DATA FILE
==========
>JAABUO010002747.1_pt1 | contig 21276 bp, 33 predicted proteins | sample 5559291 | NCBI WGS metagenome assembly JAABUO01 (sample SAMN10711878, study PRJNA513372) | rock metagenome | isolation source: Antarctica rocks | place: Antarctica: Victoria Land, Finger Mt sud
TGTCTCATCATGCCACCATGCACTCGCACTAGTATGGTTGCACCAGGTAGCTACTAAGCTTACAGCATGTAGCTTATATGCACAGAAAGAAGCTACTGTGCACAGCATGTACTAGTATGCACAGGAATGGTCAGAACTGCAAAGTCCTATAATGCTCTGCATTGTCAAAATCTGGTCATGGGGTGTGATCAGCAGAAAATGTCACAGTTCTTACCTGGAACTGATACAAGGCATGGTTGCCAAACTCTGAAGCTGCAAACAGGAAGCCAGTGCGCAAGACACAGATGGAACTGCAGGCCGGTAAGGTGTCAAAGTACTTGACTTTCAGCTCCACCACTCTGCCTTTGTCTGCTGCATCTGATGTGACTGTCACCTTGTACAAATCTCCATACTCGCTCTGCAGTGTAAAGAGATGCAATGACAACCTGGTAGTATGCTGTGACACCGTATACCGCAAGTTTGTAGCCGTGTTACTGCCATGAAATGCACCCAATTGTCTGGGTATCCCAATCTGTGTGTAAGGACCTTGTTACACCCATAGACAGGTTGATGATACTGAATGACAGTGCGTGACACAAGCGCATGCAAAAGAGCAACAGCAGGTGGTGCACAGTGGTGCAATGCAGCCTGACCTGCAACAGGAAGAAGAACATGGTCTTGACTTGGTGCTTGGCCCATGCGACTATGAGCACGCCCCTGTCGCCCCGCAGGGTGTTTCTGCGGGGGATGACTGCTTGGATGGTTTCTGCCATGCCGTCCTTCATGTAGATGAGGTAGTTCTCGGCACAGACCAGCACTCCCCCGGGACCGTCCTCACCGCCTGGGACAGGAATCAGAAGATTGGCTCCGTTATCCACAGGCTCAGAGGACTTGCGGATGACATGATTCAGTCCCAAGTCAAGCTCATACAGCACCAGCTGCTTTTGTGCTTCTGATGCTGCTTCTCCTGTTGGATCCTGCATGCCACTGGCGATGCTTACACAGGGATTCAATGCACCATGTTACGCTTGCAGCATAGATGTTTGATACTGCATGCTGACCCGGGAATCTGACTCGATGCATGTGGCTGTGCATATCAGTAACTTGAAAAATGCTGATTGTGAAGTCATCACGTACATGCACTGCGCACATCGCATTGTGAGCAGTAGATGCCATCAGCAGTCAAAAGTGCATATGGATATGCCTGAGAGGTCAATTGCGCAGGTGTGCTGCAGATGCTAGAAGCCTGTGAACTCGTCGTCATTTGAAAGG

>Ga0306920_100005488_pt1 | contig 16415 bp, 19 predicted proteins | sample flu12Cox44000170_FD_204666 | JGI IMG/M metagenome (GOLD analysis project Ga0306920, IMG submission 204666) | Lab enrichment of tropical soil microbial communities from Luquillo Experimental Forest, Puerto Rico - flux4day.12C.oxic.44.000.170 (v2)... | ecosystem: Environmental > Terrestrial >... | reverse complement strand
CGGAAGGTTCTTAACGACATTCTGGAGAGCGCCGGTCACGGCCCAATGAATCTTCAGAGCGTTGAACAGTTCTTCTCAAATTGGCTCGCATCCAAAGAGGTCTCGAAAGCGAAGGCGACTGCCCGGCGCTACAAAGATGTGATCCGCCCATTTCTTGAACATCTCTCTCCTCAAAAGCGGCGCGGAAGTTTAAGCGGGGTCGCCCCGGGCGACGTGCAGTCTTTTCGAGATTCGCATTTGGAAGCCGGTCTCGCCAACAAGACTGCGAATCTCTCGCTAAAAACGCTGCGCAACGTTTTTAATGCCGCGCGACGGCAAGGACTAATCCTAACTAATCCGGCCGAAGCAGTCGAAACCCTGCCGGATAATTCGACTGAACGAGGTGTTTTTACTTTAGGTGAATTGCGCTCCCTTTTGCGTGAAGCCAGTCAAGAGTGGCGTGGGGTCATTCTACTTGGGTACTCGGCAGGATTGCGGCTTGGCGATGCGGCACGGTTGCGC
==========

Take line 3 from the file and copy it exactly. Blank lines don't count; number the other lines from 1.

>Ga0306920_100005488_pt1 | contig 16415 bp, 19 predicted proteins | sample flu12Cox44000170_FD_204666 | JGI IMG/M metagenome (GOLD analysis project Ga0306920, IMG submission 204666) | Lab enrichment of tropical soil microbial communities from Luquillo Experimental Forest, Puerto Rico - flux4day.12C.oxic.44.000.170 (v2)... | ecosystem: Environmental > Terrestrial >... | reverse complement strand